One of my favourite short articles about Bible translation was written 56 years ago by Constance Naish and Gillian Story working among Tlingit people in Alaska. They reflect on how the interpreters for the first missionaries there 100 years ago (mis-)understood the Bible. It’s comic and tragic and repeated in some similar way every day in parts of Nigeria. As we work with people to study their language and the Bible we gradually get to unpick some of the confusions which in our case have often been baked into the reading of the Bible for a few generations, now.
The original article is hard to find, so I’ve re-typed it here.
“The Lord is my shepherd…” and I am His sheep—isn’t this the sense in which we understand this phrase as the result of long familiarity with the Twenty-thrd Psalm? But couldn’t it mean instead, “The Lord is the one who herds sheep for me?” It was in some such sense that a Tlingit interpreter for some of the early missionaries understood it. His interpretation of the opening verses of this Psalm was later translated back again from Tlingit into English like this:
The Lord is my goat hunter;
I don’t want Him.
He knocks me down on the mountain:
He drags me down to the beach…
The Tlingits had no domestic animals, apart from hunting dogs , and a mountain goat was the closest thing they knew to a sheet. Who would think of herding the sure-footed mountain goats? But in the northern limits of the Tlingit area goats could be hunted, so The Lord is my goat hunter.
“I shall not want” is not the normal form of expression for a modern speaker of English (even in 1900), and a Tlingit who had newly learned English, when most of his people still spoke nothing but Tlingit, might well be expected to be stumbled by it. “I shall not want”—surely an object must be supplied? Hence the interpretation comes out, I don’t want Him.
“He maketh me to lie down…” Familiarity with a shepherd’s care for his sheep helps us to understand this, but how would one make a mountain goat lie down?!
How did “green pastures” become “the mountain”? In this area the forests of spruce and hemlock come right down to the water’s edge and at the lower levels are broken only by muskeg swamps or by groups of houses in cleared land. At the higher levels on the mountains there are clearings where the little plant called deer cabbage grows in abundance, the nearest equivalent to a meadow as we know it. So with no knowledge of the pasture or the shepherd comes the statement, He knocks me down on the mountain.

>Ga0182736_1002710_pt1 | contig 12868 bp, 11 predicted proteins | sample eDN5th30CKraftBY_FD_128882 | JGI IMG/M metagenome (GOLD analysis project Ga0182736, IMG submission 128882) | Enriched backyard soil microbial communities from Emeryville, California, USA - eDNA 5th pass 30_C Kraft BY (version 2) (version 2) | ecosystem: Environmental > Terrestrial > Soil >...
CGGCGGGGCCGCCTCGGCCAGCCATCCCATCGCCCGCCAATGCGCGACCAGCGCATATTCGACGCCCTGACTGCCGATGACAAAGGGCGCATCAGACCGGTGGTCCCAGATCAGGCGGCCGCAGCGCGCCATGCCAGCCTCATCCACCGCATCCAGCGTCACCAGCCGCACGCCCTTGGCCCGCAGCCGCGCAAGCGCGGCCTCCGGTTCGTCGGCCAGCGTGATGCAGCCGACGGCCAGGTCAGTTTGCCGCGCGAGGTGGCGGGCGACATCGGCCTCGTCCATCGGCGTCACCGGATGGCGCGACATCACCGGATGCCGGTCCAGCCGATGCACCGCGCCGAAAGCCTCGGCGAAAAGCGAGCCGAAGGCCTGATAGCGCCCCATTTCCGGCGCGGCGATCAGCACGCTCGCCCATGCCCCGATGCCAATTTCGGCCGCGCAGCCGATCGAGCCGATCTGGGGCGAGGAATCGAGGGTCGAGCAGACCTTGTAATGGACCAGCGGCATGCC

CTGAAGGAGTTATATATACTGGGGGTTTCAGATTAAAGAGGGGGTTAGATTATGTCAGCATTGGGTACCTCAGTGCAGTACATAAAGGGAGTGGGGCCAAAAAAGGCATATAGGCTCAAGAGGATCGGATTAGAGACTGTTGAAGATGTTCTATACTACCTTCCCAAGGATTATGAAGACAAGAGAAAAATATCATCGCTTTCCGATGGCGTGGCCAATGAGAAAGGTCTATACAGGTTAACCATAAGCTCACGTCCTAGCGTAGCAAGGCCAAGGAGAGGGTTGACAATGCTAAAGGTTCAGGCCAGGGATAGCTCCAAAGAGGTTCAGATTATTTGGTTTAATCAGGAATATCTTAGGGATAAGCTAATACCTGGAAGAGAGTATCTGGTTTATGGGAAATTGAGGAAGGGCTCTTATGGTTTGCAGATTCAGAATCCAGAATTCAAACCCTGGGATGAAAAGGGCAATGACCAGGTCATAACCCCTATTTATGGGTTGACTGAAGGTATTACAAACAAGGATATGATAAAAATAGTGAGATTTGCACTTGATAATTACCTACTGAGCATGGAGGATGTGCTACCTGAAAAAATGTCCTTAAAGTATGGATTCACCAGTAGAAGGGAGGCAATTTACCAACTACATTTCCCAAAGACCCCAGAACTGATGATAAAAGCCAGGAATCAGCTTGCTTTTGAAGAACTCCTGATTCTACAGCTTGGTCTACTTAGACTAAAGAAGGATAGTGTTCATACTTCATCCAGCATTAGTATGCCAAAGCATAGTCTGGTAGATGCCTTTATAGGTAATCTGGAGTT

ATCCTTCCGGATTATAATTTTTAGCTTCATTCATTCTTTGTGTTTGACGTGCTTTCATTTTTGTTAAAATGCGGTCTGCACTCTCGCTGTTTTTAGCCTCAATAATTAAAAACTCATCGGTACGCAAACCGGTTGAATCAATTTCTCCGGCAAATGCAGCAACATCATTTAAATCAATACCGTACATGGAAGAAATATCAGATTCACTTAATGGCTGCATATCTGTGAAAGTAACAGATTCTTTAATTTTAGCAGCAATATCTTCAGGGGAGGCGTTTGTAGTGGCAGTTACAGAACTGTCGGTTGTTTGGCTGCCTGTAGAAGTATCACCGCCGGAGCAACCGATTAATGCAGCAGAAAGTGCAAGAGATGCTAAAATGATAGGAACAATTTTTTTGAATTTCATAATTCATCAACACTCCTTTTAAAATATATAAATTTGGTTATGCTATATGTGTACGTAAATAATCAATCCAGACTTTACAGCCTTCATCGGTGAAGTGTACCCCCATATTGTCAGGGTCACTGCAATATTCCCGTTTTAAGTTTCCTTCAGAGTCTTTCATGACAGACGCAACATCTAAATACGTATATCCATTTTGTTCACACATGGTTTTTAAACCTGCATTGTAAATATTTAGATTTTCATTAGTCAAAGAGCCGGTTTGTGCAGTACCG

“He leadeth me beside the still waters.” What happened to this sentence? There is more than one word in Tlingit that could be used to translate the word “lead.” Probably the interpreter used the one that means “to lead on a string,” as a protesting animal might be led. He failed to visualise correctly the picture presented in the Psalm. As for the “still waters,” a little word meaning really “down to the water’s edge” was probably used here. Since the beach is the most common “water’s edge” in this area of coastlands and islands, this was the picture conjured up for the Tlingit listeners: He drags me down to the beach.
Today (1962, about fifty years later) it is not likely that any Tlingit would make quite these mistakes. Even if they have never seen a live sheep, probably they have all seen pictures of them. But the same kind of mistakes are still with us today. We meet them in translation of verses, of Bible stories and the choruses that the Tlingits sing. (Over conscientiousness in rendering and “exact” translation leads some to produce masterpieces of literalism, with little real meaning!) They are present, too, when a Tlingit studies for himself the Authorised Version, as some of the Christians are doing. But above all, they are present in the minds of the old folks who don’t know enough English to interpret for themselves.
Back to David: What I love about this is that it’s all very logical — based on the listeners making the most they can of working out the meaning from the knowledge they have. It’s mostly in translation checking sessions that we uncover such gems these days in Nigeria, such as the mysterious case of the heavenly host.